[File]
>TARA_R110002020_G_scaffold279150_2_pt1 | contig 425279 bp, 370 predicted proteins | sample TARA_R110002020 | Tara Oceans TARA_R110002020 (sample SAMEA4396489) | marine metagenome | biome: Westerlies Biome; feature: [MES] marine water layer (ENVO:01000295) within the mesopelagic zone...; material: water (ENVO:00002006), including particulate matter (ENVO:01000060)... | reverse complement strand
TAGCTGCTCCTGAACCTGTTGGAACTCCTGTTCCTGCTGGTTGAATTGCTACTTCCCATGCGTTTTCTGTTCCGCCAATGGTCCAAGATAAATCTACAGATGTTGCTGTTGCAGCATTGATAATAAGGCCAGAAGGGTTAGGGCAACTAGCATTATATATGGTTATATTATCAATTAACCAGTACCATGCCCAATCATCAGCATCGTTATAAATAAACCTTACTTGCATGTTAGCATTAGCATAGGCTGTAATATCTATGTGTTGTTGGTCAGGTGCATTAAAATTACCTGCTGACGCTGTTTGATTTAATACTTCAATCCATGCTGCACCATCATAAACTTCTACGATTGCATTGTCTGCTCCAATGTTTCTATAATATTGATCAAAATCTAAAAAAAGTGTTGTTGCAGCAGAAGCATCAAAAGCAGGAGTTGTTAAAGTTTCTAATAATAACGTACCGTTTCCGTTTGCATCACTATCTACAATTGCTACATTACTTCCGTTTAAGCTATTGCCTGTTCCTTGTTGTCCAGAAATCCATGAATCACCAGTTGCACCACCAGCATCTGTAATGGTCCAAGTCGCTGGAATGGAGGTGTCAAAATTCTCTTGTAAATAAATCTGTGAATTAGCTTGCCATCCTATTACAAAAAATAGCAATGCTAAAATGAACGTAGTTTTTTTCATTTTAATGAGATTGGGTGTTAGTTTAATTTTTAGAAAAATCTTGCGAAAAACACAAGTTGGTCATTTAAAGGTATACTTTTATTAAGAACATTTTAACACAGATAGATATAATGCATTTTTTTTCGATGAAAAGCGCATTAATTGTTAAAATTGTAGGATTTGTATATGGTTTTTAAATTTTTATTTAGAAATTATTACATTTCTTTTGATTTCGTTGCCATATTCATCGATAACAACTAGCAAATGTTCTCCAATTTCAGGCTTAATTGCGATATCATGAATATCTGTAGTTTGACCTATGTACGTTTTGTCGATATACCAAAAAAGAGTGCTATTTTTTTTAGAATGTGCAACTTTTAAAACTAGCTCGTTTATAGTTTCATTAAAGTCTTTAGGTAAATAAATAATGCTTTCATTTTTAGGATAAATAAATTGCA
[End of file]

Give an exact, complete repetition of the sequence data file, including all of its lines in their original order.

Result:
>TARA_R110002020_G_scaffold279150_2_pt1 | contig 425279 bp, 370 predicted proteins | sample TARA_R110002020 | Tara Oceans TARA_R110002020 (sample SAMEA4396489) | marine metagenome | biome: Westerlies Biome; feature: [MES] marine water layer (ENVO:01000295) within the mesopelagic zone...; material: water (ENVO:00002006), including particulate matter (ENVO:01000060)... | reverse complement strand
TAGCTGCTCCTGAACCTGTTGGAACTCCTGTTCCTGCTGGTTGAATTGCTACTTCCCATGCGTTTTCTGTTCCGCCAATGGTCCAAGATAAATCTACAGATGTTGCTGTTGCAGCATTGATAATAAGGCCAGAAGGGTTAGGGCAACTAGCATTATATATGGTTATATTATCAATTAACCAGTACCATGCCCAATCATCAGCATCGTTATAAATAAACCTTACTTGCATGTTAGCATTAGCATAGGCTGTAATATCTATGTGTTGTTGGTCAGGTGCATTAAAATTACCTGCTGACGCTGTTTGATTTAATACTTCAATCCATGCTGCACCATCATAAACTTCTACGATTGCATTGTCTGCTCCAATGTTTCTATAATATTGATCAAAATCTAAAAAAAGTGTTGTTGCAGCAGAAGCATCAAAAGCAGGAGTTGTTAAAGTTTCTAATAATAACGTACCGTTTCCGTTTGCATCACTATCTACAATTGCTACATTACTTCCGTTTAAGCTATTGCCTGTTCCTTGTTGTCCAGAAATCCATGAATCACCAGTTGCACCACCAGCATCTGTAATGGTCCAAGTCGCTGGAATGGAGGTGTCAAAATTCTCTTGTAAATAAATCTGTGAATTAGCTTGCCATCCTATTACAAAAAATAGCAATGCTAAAATGAACGTAGTTTTTTTCATTTTAATGAGATTGGGTGTTAGTTTAATTTTTAGAAAAATCTTGCGAAAAACACAAGTTGGTCATTTAAAGGTATACTTTTATTAAGAACATTTTAACACAGATAGATATAATGCATTTTTTTTCGATGAAAAGCGCATTAATTGTTAAAATTGTAGGATTTGTATATGGTTTTTAAATTTTTATTTAGAAATTATTACATTTCTTTTGATTTCGTTGCCATATTCATCGATAACAACTAGCAAATGTTCTCCAATTTCAGGCTTAATTGCGATATCATGAATATCTGTAGTTTGACCTATGTACGTTTTGTCGATATACCAAAAAAGAGTGCTATTTTTTTTAGAATGTGCAACTTTTAAAACTAGCTCGTTTATAGTTTCATTAAAGTCTTTAGGTAAATAAATAATGCTTTCATTTTTAGGATAAATAAATTGCA